Cancer can bring with it a wild thunderstorm of emotions. It can hurtle into your life quickly and dramatically, forcing you to press pause. It can shake up your sense of self, and make you reevaluate your plans, goals and vision of the future. It can be exhausting, both physically and emotionally.
This is something Juliet Viney knows well. Breast cancer has interrupted her life twice – first in 2000, and again in 2012.
“People are very aware of chemotherapy and surgeries. They know the treatment can be pretty gruelling,” she says. “What people are often not aware of is how it impacts you emotionally, and how it impacts your sense of self and your confidence.
“I’ve always been a very self-assured and confident person, but it really does rock your world. One day you’re working 60 hours a week. The next minute you’re in surgery and you don’t know where your life’s going from there.”
Having social and emotional support through this challenging time is essential. And sometimes, the best person to talk to is someone who’s been through it all themselves. As a survivor, Viney is now volunteering with Cancer Council Victoria’s Cancer Connect service to share her story with others.
Cancer Connect is a phone service that connects people affected by cancer with trained volunteers who have been through similar experiences. It matches people based on things like cancer type, treatment, age and family circumstances. This allows them to discuss concerns and challenges in an open and compassionate way.
“They’ve been there and done that, so often they come up with gems of advice that the rest of us might not think of,” says Monica Conway, nurse manager at Cancer Council Victoria.
“A cancer diagnosis can shift a person’s sense of self. Everything changes quickly, so having emotional support and connection can really help.”
How to be a good support
When someone in your life is going through cancer, it can be difficult to know what to do. Everyone is different and there are no set rules. The most important thing is to be there and offer your love and empathy. Here are a few ways you can be a good support.
Start with “I’m here for you”
It’s normal to feel lost for words – but don’t let that stop you from saying anything at all. Conway suggests starting with simple phrases to express that you love them and want to help. Things like “I care for you and I’m here for you” or “If you feel like talking, I’m here to listen” can go a long way.
Listen and let them lead
Give the person space to talk – or not talk – in whatever way they need. “Listen without judgment,” Conway advises. "Be present and give them your full attention, and don’t jump in and try to fix their problems immediately. Notice their cues and respond to them.”
When you’re trying to help, it’s easy to make assumptions about what the person needs. But remember that you don’t know what’s in their heads – even if you have been through something similar.
“Let the person with cancer tell you what they need,” Viney says. “Everyone’s different, and you need to take the time to understand that it doesn’t only affect people physically – there will be other impacts too.”
Offer practical support
The side effects of cancer treatment can be exhausting. Offering help with everyday tasks and chores can help make things that little bit easier. Let them know you're there to help, and suggest specific examples of what you could do. You could offer things like:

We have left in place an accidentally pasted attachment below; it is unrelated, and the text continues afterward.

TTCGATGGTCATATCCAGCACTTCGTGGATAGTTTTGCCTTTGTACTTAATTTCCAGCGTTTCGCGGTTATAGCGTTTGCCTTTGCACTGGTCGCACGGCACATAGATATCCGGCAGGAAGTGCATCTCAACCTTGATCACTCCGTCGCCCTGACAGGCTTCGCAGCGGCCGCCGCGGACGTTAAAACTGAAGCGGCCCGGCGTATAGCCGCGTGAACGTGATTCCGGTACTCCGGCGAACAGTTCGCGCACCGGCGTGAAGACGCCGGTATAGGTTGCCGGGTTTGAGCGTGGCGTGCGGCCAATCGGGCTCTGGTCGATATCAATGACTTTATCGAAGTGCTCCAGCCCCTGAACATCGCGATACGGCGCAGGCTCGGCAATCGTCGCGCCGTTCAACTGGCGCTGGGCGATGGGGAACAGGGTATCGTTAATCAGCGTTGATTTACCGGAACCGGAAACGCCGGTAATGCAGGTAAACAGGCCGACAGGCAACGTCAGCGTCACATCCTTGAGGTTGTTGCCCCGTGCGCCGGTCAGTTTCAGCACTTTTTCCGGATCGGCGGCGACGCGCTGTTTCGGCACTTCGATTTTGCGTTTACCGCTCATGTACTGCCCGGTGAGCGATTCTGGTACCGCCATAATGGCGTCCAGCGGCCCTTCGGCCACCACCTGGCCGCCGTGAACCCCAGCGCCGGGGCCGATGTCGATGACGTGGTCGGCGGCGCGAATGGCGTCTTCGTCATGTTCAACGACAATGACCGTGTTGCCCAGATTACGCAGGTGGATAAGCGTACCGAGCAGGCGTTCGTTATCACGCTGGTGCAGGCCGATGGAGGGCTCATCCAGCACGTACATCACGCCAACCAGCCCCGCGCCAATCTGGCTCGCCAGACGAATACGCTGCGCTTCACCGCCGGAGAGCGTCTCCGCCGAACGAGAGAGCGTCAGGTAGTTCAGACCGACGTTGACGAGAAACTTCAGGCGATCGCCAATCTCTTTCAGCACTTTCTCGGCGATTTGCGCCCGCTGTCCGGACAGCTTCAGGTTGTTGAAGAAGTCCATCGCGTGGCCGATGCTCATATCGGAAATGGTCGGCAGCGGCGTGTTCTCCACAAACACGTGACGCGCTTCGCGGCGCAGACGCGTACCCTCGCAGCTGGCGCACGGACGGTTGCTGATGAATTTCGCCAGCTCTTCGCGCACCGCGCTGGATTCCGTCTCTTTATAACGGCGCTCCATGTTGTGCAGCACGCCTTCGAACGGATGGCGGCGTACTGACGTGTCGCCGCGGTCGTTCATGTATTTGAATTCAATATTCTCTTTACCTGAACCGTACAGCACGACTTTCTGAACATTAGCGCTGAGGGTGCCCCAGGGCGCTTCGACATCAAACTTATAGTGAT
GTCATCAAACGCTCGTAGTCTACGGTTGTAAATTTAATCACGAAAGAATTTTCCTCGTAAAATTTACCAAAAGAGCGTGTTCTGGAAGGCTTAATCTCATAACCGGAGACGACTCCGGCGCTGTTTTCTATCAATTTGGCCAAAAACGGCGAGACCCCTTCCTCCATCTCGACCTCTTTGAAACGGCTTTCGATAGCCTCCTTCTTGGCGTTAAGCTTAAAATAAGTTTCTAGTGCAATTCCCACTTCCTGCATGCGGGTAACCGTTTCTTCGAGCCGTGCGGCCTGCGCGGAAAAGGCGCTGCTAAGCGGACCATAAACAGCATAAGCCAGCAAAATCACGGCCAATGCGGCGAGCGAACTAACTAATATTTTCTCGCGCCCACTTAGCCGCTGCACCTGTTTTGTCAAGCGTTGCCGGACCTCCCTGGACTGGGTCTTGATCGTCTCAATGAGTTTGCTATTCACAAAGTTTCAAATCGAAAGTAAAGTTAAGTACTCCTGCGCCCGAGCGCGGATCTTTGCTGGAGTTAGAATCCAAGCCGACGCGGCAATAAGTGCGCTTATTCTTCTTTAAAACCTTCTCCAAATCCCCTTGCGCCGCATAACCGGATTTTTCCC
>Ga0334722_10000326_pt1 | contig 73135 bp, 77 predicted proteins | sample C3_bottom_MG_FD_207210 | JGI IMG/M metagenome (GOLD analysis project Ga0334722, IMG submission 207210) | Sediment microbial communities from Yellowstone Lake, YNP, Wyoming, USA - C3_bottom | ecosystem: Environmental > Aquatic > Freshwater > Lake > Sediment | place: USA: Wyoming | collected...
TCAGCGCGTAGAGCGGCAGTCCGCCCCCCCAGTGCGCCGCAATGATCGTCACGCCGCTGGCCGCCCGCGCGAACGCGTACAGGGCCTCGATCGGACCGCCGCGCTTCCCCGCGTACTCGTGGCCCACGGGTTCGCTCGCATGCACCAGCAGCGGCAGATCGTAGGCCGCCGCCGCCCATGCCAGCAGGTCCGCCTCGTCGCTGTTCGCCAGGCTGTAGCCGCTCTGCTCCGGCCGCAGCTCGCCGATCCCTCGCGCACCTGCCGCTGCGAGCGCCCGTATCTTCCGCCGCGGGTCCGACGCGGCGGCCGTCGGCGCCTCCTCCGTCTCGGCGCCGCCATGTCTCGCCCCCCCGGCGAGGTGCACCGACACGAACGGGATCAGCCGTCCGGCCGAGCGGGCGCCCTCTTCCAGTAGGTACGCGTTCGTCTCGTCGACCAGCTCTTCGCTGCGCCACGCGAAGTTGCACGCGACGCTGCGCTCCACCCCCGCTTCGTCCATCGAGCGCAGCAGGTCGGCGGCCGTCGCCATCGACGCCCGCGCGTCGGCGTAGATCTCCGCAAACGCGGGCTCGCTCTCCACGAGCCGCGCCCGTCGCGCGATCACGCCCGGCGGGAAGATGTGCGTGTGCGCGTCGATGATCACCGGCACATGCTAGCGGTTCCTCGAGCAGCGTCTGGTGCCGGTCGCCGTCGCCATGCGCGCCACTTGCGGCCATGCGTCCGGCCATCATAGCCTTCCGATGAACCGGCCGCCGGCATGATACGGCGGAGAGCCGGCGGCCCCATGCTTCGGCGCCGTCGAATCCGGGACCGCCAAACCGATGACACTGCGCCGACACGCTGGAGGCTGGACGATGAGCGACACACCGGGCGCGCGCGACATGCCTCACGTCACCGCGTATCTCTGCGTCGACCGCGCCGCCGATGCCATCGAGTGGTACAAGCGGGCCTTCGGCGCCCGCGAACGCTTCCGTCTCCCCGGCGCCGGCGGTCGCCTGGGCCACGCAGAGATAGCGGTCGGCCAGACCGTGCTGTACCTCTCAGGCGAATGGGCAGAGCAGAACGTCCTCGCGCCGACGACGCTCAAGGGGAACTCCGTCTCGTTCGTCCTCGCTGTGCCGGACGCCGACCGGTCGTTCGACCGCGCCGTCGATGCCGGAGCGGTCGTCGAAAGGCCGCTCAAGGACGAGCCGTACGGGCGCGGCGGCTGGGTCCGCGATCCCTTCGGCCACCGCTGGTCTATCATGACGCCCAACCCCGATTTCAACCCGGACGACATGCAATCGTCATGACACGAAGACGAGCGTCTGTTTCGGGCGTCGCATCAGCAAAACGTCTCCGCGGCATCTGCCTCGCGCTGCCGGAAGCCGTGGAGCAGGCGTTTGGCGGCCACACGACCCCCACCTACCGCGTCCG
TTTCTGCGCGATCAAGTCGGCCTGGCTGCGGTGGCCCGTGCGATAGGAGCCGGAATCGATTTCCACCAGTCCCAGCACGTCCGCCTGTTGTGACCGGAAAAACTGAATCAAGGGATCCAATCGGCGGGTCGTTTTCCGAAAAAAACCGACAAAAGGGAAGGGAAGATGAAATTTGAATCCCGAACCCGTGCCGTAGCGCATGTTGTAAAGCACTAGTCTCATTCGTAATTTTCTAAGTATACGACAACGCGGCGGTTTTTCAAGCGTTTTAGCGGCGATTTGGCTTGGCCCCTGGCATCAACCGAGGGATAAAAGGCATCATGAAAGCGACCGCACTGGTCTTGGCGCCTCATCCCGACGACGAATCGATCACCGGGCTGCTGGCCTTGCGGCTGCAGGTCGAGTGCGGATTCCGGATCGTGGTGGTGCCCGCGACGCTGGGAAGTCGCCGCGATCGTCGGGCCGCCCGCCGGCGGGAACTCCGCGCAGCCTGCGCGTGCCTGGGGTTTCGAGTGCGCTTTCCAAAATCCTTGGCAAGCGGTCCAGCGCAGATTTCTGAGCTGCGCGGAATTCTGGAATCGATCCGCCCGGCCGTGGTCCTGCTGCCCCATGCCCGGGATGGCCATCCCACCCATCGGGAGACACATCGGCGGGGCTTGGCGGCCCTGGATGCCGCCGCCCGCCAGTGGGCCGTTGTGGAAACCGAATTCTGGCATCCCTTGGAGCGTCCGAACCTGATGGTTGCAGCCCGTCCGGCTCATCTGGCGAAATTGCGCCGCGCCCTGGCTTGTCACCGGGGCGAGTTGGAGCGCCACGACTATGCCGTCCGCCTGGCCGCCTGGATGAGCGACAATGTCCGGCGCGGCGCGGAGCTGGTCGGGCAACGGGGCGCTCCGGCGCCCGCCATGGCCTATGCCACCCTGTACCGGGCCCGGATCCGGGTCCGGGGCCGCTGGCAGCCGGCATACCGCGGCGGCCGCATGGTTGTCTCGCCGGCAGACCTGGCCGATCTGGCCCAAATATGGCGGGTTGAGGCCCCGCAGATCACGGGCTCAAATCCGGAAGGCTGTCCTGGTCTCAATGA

- Doing the grocery shopping
- Cooking meals (especially things they can freeze for later)
- Cleaning, laundry, gardening or other chores around the house
- Babysitting or taking the kids to and from school
- Walking the dog
- Picking up prescriptions
- Making difficult phone calls or gathering research and resources they may need
- Transport to and from appointments
- Coming along to appointments to take notes
Let them be independent when they can
While offering practical support is important, don’t force your help on them or feel offended if they decline your offer. “Be comfortable if the person says they don’t need it at the moment,” Conway says. “Just leave the door open, so if they change their mind down the track they’re still comfortable coming back to you.”
Viney adds that she appreciated being allowed to do things herself when she felt able to. “Being patient with me was important,” she says. “Sometimes I could do things, sometimes I couldn’t. So it was good when people let me try and be independent where I could, but be there for me when I couldn’t.”
Allow space for sadness
When someone is struggling, it’s a natural reaction to try to cheer them up. But being overly positive and saying things like, “Don’t worry” and, “I’m sure you’ll be fine” can come across as dismissive of their feelings.
As hard as it can be, Conway advises listening and letting them express their sadness, worry and fear. Try responding with something like, “It’s reasonable to be feeling sad – I can hear it’s been really hard.”
Don’t overwhelm them with your emotions
Your distress might be intense, but be mindful of how strongly you express it to them. For many people with serious illnesses, it can feel like they also have to make their loved ones feel better about it. “Of course it’s okay to show your sadness, but try not to overwhelm them with your emotions when they’re working through their own feelings,” Conway says.
If you’re finding it difficult to cope, make sure you get support for yourself. Talking to another family member or trusted friend or to your GP or a psychologist can help you process the experience and manage your emotions. The Cancer Council also offers support services for family and friends that can help.